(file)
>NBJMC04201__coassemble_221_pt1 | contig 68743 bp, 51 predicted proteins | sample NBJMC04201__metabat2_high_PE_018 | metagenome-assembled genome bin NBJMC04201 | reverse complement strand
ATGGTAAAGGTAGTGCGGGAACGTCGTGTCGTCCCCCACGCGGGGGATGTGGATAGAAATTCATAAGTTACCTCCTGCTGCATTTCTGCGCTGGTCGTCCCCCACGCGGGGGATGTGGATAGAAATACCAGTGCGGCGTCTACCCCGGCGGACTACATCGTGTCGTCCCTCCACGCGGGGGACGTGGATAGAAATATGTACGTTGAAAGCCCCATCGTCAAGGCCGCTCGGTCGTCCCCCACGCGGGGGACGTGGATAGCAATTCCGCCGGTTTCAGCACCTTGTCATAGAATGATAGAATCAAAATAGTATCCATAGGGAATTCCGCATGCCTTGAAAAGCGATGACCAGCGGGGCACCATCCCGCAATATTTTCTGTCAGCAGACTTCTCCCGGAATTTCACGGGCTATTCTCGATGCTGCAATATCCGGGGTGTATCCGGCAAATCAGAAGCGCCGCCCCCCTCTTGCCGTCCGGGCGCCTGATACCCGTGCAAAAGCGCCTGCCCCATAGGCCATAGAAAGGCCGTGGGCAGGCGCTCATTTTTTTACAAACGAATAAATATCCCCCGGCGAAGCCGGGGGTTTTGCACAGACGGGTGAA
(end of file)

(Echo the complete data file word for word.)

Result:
>NBJMC04201__coassemble_221_pt1 | contig 68743 bp, 51 predicted proteins | sample NBJMC04201__metabat2_high_PE_018 | metagenome-assembled genome bin NBJMC04201 | reverse complement strand
ATGGTAAAGGTAGTGCGGGAACGTCGTGTCGTCCCCCACGCGGGGGATGTGGATAGAAATTCATAAGTTACCTCCTGCTGCATTTCTGCGCTGGTCGTCCCCCACGCGGGGGATGTGGATAGAAATACCAGTGCGGCGTCTACCCCGGCGGACTACATCGTGTCGTCCCTCCACGCGGGGGACGTGGATAGAAATATGTACGTTGAAAGCCCCATCGTCAAGGCCGCTCGGTCGTCCCCCACGCGGGGGACGTGGATAGCAATTCCGCCGGTTTCAGCACCTTGTCATAGAATGATAGAATCAAAATAGTATCCATAGGGAATTCCGCATGCCTTGAAAAGCGATGACCAGCGGGGCACCATCCCGCAATATTTTCTGTCAGCAGACTTCTCCCGGAATTTCACGGGCTATTCTCGATGCTGCAATATCCGGGGTGTATCCGGCAAATCAGAAGCGCCGCCCCCCTCTTGCCGTCCGGGCGCCTGATACCCGTGCAAAAGCGCCTGCCCCATAGGCCATAGAAAGGCCGTGGGCAGGCGCTCATTTTTTTACAAACGAATAAATATCCCCCGGCGAAGCCGGGGGTTTTGCACAGACGGGTGAA